Biomedical Engineering Health & Medicine Issue I Material Science Volume XIV

Tissue Engineering: Growing Human Livers?

About the Author: Nathan Saletan

Nathan Saletan is majoring in Computer Science and Business Administration with a minor in Mathematics and plans to graduate in May, 2013. He takes part in many extracurricular activities such as the After School Sports Connection, University Student Government and is the philanthropy chair for his fraternity, Phi Kappa Psi.

Current research in tissue engineering may soon offer a solution to the rising number of people waiting for livers. Recent research has shown promising breakthroughs; In June, 2010 researchers at the Massachusetts General Hospital in Boston managed to successfully transplant an artificial liver into a rat. This research also has the potential to advance other scientific processes, such as how pharmaceutical companies would be able to test drugs on extra livers instead of humans or animals. The scaffolding process, however, is not without hurdles. One major problem is that current working scaffolds come from human donors, meaning that this current process produces no net gain.

No More Organ Donations

Imagine the day when organ donors are no longer necessary. Organs, instead, would be grown, eliminating the anxiety of being placed at the end of a list, hoping to be lucky enough for an organ donation. Instead of taking livers, kidneys, lungs or any other transplantable organs from the deceased, the organs would be grown in a laboratory. Although this concept appears to have emerged from a science fiction novel, it is closer to becoming a reality than you may think. Tissue engineering may provide the answer in the near future. Researchers for the first time in June 2010 managed to artificially grow a liver in a laboratory and successfully transplant it into a rat [1]. This breakthrough is the first of its kind for tissue engineers trying to grow livers in a laboratory.

Dealing with Liver Disease

As of February 2011, over 17,000 Americans are on the waiting list for a liver transplant [2]. Last year, there were 6,300 liver transplants performed while 1,400 passed away waiting for a donor [1]. Liver disease is a serious problem in the United States; livers are only second to kidneys as the most commonly transplanted organs. A transplant is necessary regardless of the cause of liver disease: cancer, alcoholism, hepatitis, or any other of the many ailments. There is, unfortunately, currently no alternative to transplantation.
The first successful human liver transplantation was performed in 1967 by a surgical team lead by Dr. Thomas Starzl, a professor at the University of Colorado [3]. By the 1980’s, the technique had become an accepted treatment and patients had approximately a 25% chance of surviving for one year following the surgery [3]. Since then, the development of Ciclosporin, an immunosuppressant drug that helps control the adverse reaction of the patient’s immune system with the foreign liver, has reduced organ rejection and increased survival rate. Currently, 87% of all recipients will survive for at least a year, and 58% have survived for at least 15 years [2].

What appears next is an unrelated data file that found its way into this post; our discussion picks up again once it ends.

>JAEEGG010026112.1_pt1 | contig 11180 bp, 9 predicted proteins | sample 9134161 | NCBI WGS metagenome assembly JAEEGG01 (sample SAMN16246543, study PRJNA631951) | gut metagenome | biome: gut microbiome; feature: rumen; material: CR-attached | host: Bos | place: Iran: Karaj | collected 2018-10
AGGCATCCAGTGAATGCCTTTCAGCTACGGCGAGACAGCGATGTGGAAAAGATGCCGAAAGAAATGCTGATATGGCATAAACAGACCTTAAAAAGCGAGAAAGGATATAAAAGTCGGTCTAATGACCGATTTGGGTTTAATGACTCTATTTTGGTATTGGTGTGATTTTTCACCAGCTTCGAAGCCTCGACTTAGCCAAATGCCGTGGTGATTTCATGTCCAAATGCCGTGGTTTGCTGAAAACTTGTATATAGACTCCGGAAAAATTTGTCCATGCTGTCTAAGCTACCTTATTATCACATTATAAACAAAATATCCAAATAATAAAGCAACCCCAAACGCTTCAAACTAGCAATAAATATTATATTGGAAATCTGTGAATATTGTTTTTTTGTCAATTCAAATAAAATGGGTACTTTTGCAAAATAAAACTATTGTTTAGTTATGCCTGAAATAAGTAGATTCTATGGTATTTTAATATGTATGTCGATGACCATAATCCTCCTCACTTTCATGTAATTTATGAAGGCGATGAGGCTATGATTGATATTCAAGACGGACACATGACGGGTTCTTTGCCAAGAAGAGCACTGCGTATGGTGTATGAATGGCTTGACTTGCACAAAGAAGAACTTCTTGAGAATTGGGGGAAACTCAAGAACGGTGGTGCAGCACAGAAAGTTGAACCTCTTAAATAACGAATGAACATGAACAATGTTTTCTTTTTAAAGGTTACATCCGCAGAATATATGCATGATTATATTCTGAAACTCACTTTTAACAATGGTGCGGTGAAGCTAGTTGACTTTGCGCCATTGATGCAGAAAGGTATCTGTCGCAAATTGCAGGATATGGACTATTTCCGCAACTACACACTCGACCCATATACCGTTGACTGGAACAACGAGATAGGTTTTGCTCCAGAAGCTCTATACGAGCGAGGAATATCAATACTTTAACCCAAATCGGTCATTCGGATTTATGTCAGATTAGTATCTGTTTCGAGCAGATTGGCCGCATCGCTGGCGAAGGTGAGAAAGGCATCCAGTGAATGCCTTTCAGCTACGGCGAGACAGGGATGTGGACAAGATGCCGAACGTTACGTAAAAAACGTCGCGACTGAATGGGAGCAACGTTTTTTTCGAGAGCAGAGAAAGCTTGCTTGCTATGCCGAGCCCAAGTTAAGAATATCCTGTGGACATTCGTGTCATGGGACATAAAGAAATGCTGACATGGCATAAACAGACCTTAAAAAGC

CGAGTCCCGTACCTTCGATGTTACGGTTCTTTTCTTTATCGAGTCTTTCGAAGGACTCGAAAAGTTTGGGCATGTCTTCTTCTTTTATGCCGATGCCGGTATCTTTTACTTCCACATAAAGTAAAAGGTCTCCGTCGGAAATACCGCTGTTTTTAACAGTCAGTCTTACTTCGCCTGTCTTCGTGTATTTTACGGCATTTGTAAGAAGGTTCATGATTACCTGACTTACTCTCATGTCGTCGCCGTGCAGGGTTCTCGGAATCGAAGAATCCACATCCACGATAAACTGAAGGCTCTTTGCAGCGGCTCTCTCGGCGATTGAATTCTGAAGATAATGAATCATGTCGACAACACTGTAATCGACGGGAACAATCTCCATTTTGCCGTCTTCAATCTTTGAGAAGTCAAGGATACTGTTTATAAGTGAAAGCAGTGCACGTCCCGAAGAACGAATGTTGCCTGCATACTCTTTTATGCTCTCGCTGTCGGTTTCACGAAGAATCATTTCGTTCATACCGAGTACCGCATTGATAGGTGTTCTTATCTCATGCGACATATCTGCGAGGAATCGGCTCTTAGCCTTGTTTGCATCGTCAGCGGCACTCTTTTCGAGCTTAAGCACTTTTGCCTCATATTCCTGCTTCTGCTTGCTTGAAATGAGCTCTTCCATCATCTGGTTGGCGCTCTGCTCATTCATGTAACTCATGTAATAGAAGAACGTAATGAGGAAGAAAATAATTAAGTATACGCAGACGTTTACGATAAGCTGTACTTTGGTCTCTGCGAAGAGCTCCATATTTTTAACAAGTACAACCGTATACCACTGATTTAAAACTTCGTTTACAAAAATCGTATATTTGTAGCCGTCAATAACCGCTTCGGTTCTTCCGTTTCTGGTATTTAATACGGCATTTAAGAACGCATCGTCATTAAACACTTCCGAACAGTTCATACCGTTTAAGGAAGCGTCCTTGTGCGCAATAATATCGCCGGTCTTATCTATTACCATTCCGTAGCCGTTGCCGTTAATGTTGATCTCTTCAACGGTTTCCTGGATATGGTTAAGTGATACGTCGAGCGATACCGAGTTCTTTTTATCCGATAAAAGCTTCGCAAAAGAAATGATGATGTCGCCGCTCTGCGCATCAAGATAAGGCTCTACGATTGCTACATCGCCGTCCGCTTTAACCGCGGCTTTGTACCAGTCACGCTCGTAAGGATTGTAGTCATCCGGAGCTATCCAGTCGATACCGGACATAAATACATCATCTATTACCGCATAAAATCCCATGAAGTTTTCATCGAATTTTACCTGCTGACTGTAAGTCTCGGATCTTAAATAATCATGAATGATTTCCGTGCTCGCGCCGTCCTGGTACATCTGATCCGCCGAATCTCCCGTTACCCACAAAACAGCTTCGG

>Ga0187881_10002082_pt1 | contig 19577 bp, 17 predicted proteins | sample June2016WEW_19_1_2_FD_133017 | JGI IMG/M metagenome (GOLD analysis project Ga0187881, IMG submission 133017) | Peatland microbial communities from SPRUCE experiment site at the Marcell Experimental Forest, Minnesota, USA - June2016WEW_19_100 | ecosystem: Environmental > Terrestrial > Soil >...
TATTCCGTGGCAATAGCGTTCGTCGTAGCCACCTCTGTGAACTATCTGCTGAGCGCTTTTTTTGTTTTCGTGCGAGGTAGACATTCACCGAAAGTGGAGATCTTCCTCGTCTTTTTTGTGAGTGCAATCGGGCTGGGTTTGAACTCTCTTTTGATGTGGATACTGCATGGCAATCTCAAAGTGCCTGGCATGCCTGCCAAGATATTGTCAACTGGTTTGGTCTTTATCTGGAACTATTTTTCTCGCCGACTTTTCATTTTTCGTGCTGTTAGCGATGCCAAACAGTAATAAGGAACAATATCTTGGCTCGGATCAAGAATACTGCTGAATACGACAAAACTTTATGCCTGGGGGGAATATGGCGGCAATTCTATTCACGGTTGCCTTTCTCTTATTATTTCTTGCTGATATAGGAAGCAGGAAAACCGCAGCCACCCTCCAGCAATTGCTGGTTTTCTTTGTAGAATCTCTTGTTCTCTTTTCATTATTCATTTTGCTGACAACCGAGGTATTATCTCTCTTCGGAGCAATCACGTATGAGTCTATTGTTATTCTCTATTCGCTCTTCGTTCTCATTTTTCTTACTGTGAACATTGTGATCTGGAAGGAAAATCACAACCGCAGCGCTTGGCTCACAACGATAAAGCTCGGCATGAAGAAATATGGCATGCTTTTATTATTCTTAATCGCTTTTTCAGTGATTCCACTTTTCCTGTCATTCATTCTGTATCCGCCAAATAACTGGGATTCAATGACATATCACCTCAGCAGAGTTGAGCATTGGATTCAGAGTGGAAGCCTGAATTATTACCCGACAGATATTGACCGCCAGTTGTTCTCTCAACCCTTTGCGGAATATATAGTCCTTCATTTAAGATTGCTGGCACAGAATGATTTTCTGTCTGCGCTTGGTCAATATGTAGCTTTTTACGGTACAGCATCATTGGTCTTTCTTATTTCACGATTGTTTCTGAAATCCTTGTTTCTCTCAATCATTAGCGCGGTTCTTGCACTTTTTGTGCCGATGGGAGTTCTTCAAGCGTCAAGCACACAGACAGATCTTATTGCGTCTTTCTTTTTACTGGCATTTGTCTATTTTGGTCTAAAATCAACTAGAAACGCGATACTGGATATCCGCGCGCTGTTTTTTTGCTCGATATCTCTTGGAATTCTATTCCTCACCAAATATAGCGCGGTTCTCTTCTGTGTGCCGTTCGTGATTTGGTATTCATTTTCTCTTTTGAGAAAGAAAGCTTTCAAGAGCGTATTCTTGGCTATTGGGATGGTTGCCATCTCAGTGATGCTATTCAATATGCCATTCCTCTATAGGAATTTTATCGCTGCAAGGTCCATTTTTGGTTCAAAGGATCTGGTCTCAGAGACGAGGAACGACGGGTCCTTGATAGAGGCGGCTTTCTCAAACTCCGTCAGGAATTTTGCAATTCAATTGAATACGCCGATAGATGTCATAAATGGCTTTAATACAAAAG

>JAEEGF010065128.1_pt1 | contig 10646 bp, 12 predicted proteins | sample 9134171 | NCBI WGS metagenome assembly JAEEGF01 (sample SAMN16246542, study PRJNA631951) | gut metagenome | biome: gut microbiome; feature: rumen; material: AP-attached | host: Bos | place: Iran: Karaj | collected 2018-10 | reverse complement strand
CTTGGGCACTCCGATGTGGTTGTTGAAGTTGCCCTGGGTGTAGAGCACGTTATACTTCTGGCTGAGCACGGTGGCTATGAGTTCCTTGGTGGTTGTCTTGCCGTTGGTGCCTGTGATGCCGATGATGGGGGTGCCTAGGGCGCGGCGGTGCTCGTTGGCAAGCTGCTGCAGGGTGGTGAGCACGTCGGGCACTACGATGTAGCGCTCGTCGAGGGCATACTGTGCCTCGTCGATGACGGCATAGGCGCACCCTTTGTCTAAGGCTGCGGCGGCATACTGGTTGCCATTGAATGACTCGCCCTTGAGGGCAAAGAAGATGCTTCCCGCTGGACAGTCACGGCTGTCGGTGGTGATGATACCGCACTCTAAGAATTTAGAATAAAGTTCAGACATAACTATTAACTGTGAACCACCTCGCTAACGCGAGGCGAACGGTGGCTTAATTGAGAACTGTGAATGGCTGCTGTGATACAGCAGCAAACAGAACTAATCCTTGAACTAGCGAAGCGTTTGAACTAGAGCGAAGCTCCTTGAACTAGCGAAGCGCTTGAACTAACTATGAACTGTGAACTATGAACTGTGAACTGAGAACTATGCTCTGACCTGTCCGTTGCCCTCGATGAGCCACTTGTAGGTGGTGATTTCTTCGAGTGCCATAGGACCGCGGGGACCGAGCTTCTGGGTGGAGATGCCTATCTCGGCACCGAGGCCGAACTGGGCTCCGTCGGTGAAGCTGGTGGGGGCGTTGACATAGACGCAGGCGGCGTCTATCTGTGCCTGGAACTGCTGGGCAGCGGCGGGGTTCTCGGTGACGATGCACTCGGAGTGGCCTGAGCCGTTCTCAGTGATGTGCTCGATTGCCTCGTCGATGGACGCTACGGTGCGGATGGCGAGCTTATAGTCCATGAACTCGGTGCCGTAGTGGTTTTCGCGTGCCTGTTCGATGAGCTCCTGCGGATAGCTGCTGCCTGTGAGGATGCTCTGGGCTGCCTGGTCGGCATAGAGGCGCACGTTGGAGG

The Science of Growing Organs

Daily Mail UK
Figure 1: A trachea inserted into a boy’s throat, allowing it to naturally develop with the body.

The growing list of people needing a new liver and the limited number of donors has caused a significant amount of new research in the study of materials and cells to understand tissue function and regeneration. The ultimate goal of tissue engineers is to determine an effective method for growing organs suitable for transplantation (Fig. 2). While this may seem unrealistic at this moment, researchers are having increasing success. A recent success case, for instance, is an eleven year old boy from London who received a brand new trachea grown from his own stem cells in 2010 (Fig. 1) [4]. The ability to grow organs would greatly increase the amount of organs available for transplantation and furthermore allow the organs developed to be customized to each patient’s immune system.

Figure 2: Rat liver after detergent is added to remove cells, leaving blood vessel intact.

Researchers have achieved major breakthroughs in the past five years, with the most promising experiments managing to grow liver cells in a laboratory. In June, 2010 researchers at the Massachusetts General Hospital in Boston managed to successfully transplant an artificial liver into a rat [1]. Although the rat only survived for several hours, it was determined that the lab-grown liver was capable of breaking up toxins – the primary function of the organ. Further experimentation aims to determine methods to grow livers on a larger scale that will be accepted by the recipient’s immune system.

Growing Livers

So, how are researchers managing to grow livers in a laboratory? Several methods are simultaneously being developed, but the two most successful methods start with either a scaffold or stem cells. The scaffold is essentially a liver that has been cleansed of all the tissue, leaving just a network of blood vessels (Fig. 3) [5]. Stem cells, on the other hand, have proven extremely valuable for liver growth as they are essentially “blank” cells capable of growing into any kind of tissue.
[image=980 file=”ratliver3.png”​ placement=”right”]Fi​gure 3: Rat liver after detergent is added to remove cells, leaving blood vessel intact.[/image]Resea​rchers at Newcastle University in England managed to separate stem cells immediately after birth [6]. The stem cells are then placed in a “bioreactor,” which is a machine that regulates temperature and nutrients in the environment while giving an effect of weightlessness. This allows the stem cells to multiply faster and prepare for a transformation into liver cells. This transformation takes place after a number of hormones and chemicals are added into the bioreactor, a process that mimics how a fetus grows its own liver while still in the womb. Researchers at Newcastle have managed to grow liver tissue almost the size of a penny using this process. Since their research in 2006, however, a number of changes and modifications have been made by other groups.